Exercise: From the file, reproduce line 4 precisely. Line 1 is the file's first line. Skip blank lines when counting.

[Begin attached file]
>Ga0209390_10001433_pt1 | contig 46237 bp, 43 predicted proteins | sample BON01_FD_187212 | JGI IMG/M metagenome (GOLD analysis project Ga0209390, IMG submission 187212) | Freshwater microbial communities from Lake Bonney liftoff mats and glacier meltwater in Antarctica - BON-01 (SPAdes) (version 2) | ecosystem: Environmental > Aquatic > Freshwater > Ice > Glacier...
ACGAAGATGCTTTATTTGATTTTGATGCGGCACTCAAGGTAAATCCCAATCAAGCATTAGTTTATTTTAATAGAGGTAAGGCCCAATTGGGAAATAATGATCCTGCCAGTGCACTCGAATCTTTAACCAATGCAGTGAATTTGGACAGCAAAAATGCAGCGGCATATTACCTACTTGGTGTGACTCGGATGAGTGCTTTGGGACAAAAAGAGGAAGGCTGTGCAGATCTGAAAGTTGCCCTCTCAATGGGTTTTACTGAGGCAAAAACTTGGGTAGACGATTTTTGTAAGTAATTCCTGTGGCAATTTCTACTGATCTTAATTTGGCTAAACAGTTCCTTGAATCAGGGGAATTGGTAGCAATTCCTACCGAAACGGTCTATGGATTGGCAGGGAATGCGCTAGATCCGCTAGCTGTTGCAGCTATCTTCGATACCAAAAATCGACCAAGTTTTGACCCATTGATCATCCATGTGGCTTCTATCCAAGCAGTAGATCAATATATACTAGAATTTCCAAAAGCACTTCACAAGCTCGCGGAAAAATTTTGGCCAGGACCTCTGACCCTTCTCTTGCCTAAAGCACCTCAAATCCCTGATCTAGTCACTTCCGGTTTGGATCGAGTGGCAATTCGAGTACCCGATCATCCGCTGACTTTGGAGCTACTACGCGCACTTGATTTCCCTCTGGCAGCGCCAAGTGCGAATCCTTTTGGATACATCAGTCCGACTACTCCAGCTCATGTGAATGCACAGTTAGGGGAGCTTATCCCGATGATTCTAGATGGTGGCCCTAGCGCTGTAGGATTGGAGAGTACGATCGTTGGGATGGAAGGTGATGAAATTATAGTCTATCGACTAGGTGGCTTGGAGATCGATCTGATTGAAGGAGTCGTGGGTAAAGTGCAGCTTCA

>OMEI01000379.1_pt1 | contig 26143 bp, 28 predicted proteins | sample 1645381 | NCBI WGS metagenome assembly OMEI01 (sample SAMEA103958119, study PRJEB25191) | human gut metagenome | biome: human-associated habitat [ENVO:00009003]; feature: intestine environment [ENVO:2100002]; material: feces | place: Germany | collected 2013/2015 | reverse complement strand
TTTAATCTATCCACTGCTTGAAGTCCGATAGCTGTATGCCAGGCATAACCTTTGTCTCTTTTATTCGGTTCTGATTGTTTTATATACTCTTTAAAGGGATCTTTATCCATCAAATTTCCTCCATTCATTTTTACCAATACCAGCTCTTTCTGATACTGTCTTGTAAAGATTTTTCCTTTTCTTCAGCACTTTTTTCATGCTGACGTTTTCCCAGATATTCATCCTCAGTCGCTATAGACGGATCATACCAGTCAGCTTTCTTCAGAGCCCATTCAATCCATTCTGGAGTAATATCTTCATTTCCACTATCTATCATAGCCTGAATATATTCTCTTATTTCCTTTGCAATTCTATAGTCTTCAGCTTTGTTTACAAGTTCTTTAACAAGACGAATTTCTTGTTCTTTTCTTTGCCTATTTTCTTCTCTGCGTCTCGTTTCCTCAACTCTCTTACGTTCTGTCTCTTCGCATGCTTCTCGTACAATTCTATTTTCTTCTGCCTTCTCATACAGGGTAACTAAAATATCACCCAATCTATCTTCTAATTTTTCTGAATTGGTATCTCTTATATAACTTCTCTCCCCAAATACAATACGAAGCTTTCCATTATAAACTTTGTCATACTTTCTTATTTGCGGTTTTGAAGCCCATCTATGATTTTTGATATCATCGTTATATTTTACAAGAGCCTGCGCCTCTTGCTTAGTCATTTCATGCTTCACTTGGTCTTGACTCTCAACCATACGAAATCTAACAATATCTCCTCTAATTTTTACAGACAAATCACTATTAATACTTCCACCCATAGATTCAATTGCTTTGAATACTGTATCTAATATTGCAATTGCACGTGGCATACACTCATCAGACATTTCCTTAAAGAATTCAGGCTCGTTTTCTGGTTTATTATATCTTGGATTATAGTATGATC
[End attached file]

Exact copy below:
TTTAATCTATCCACTGCTTGAAGTCCGATAGCTGTATGCCAGGCATAACCTTTGTCTCTTTTATTCGGTTCTGATTGTTTTATATACTCTTTAAAGGGATCTTTATCCATCAAATTTCCTCCATTCATTTTTACCAATACCAGCTCTTTCTGATACTGTCTTGTAAAGATTTTTCCTTTTCTTCAGCACTTTTTTCATGCTGACGTTTTCCCAGATATTCATCCTCAGTCGCTATAGACGGATCATACCAGTCAGCTTTCTTCAGAGCCCATTCAATCCATTCTGGAGTAATATCTTCATTTCCACTATCTATCATAGCCTGAATATATTCTCTTATTTCCTTTGCAATTCTATAGTCTTCAGCTTTGTTTACAAGTTCTTTAACAAGACGAATTTCTTGTTCTTTTCTTTGCCTATTTTCTTCTCTGCGTCTCGTTTCCTCAACTCTCTTACGTTCTGTCTCTTCGCATGCTTCTCGTACAATTCTATTTTCTTCTGCCTTCTCATACAGGGTAACTAAAATATCACCCAATCTATCTTCTAATTTTTCTGAATTGGTATCTCTTATATAACTTCTCTCCCCAAATACAATACGAAGCTTTCCATTATAAACTTTGTCATACTTTCTTATTTGCGGTTTTGAAGCCCATCTATGATTTTTGATATCATCGTTATATTTTACAAGAGCCTGCGCCTCTTGCTTAGTCATTTCATGCTTCACTTGGTCTTGACTCTCAACCATACGAAATCTAACAATATCTCCTCTAATTTTTACAGACAAATCACTATTAATACTTCCACCCATAGATTCAATTGCTTTGAATACTGTATCTAATATTGCAATTGCACGTGGCATACACTCATCAGACATTTCCTTAAAGAATTCAGGCTCGTTTTCTGGTTTATTATATCTTGGATTATAGTATGATC